By Timothy Threadcraft / @shadcraft21
The Game of the Century 3.0 is almost here, and for the first time in a year, there’s a legitimate argument that these aren’t actually the two best teams in the nation anymore. This is LSU’s last shot at revenge, perhaps the college football world’s last shot at seeing the crystal football truly up for grabs. Outside of Baton Rouge, Oregon’s rolling with the nation’s most potent offense and a top 25-ranked defense to back it up. LSU’s lost some luster in the offseason with the loss of Tyrann Mathieu, but the defense is full of enough stars to make some magic happen under the lights in Death Valley on Saturday.
While much is made of the loss of the Honey Badger, Tiger fans will probably tell you Reuben Randle left the biggest void on the team. Even with the addition of Zach Mettenberger, the offense is on pace to finish well behind last year’s stats in terms of passing. Coaches have struggled to let the passing game feed off of their four-headed rushing attack. Unfortunately for the Bayou Bengals, that will be their best shot at knocking off the top-ranked Tide, due to some inconsistency from the pass rush and allowing the occasional big play that comes with such an aggressive defense.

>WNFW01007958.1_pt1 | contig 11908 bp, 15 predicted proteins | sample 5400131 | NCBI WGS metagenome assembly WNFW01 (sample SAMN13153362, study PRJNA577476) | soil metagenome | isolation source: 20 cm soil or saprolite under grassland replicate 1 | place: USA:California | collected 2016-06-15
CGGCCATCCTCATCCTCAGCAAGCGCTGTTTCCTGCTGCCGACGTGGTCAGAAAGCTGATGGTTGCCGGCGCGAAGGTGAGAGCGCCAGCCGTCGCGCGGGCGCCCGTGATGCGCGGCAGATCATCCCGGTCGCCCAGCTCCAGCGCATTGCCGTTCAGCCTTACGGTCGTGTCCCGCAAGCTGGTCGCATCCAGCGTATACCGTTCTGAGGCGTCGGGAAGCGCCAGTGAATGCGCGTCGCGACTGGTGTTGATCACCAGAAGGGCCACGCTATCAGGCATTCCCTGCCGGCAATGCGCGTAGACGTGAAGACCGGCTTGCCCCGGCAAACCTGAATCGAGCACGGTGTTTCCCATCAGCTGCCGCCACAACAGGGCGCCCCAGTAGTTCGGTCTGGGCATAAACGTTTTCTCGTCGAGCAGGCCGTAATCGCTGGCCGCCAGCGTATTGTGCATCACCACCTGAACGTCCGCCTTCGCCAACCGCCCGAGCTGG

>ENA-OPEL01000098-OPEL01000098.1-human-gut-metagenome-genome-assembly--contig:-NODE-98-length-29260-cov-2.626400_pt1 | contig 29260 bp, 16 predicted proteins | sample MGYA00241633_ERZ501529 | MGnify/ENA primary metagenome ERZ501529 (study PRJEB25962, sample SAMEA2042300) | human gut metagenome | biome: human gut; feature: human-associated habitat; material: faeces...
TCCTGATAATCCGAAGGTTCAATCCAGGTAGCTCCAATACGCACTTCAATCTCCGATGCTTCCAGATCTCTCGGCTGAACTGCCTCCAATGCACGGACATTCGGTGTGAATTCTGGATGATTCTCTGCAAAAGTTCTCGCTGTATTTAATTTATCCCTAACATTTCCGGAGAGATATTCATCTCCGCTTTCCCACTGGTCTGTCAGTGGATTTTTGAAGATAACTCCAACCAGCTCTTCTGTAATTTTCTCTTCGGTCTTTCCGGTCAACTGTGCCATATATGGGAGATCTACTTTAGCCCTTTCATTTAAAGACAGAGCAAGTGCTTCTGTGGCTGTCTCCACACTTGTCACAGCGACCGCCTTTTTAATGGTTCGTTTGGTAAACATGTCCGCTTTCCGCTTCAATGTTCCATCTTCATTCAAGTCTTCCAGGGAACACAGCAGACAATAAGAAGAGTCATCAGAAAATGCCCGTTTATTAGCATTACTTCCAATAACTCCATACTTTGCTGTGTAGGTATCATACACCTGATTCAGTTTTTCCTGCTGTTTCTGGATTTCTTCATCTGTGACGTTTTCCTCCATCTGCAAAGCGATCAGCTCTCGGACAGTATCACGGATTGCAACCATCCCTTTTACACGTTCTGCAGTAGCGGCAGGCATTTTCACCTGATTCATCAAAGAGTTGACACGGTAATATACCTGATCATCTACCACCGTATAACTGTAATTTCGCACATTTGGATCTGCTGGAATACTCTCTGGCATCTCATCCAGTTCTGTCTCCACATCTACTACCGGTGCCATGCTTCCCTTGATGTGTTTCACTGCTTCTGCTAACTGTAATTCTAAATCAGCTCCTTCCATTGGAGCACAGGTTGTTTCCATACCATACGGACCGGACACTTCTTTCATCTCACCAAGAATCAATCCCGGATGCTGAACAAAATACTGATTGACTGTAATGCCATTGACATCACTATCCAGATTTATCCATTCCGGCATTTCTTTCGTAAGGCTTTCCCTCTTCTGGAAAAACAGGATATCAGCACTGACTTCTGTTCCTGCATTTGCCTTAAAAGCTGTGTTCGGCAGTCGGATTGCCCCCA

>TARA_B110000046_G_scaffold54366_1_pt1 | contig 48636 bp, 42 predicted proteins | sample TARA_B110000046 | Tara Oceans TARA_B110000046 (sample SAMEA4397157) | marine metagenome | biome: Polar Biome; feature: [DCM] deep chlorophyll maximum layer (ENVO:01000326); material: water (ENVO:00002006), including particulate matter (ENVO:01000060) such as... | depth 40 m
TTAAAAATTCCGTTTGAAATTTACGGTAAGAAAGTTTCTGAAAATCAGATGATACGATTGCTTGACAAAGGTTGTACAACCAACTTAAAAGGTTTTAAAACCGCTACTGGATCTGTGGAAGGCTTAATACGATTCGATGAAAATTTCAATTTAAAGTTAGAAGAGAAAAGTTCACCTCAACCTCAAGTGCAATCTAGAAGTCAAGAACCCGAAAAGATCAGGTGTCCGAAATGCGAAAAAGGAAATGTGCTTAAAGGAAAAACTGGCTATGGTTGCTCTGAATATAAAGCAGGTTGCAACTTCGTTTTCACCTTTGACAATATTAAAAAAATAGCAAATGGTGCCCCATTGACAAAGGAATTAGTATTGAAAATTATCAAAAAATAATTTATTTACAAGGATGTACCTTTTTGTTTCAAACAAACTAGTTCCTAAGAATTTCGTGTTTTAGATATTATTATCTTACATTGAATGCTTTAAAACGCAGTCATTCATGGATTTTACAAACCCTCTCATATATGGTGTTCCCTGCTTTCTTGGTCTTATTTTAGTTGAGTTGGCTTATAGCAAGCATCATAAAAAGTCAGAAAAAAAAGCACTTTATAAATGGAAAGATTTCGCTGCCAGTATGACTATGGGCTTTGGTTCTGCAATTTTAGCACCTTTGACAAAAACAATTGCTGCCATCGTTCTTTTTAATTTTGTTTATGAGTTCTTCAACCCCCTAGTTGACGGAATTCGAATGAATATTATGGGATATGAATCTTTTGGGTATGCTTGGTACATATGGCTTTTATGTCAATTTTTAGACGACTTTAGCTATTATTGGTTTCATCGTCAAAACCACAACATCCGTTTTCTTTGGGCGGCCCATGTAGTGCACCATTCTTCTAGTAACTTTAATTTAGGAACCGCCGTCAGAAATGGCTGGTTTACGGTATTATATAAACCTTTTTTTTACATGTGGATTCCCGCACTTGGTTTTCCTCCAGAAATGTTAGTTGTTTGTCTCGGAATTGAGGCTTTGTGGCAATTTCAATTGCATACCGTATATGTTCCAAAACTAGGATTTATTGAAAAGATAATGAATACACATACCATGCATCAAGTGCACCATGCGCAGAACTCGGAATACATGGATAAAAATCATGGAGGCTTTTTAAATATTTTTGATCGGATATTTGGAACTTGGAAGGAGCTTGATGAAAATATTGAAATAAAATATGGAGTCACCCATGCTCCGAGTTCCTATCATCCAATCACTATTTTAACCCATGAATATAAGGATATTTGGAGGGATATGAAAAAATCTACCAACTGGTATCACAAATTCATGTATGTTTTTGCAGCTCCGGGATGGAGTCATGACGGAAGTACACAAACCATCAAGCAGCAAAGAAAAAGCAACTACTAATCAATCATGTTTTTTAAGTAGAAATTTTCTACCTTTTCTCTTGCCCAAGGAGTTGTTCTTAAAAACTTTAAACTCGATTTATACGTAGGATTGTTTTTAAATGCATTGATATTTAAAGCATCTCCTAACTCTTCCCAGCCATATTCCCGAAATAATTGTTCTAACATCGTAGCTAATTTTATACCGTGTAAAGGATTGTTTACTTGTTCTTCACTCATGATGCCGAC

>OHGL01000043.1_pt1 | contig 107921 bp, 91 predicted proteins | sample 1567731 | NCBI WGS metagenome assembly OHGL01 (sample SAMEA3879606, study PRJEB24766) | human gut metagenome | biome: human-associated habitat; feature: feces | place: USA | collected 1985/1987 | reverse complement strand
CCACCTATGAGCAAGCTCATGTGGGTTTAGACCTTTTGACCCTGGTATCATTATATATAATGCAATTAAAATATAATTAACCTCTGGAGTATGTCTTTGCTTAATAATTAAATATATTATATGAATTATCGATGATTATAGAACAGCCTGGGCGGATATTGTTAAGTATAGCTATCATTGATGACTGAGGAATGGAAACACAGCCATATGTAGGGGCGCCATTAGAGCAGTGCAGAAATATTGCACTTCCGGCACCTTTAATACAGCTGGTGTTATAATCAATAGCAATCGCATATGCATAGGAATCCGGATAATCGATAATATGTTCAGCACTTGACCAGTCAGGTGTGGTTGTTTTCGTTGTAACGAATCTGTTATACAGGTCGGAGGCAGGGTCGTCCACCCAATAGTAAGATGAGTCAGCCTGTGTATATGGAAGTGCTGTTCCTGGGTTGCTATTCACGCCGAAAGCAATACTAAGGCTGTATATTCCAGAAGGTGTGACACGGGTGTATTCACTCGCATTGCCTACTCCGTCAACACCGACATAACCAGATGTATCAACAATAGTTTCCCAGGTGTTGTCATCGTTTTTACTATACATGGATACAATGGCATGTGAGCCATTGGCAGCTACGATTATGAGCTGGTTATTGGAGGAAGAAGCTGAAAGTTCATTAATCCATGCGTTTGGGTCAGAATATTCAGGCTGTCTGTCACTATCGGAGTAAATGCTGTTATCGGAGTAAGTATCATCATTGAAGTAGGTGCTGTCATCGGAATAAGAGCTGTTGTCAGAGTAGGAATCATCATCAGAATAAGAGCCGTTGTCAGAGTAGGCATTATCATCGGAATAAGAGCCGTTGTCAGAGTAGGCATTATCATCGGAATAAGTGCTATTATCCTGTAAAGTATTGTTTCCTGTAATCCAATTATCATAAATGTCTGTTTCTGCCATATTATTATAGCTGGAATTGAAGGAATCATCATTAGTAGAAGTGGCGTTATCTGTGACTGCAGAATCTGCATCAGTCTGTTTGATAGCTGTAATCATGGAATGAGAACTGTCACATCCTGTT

What a lot of people didn’t realize about LSU last year is that their depth on defense and at running back was enough to carry them deep into the BCS conversation. Tyrann Mathieu and the rest of the defense’s scoring ability, however, made it possible for close games to become blowouts in minutes. That’s what made them elite. With the right play-calling, a great game from LSU and some big plays on defense, LSU could shake up the BCS in a major way. Vegas has the Tide as a nine-point favorite, but I think that’s selling the Tigers short.
I’m not necessarily downing Nick Saban and Alabama. Of course not. I’m just more sold on kids like Keke Mingo, Sam Montgomery, Eric Reid, Tharold Simon, and Kevin Minter than I am of AJ McCarron. Amari Cooper, Kevin Norwood and Kenny Bell are talented, but young. This may be the best secondary they’ve faced as a unit, which will be seen even more, should the Tigers slow down the Tide rushing game in the least bit. If LSU’s bloody, but unbowed offensive line can create a consistent pocket for Mettenberger, we could be looking at utter chaos come Sunday morning.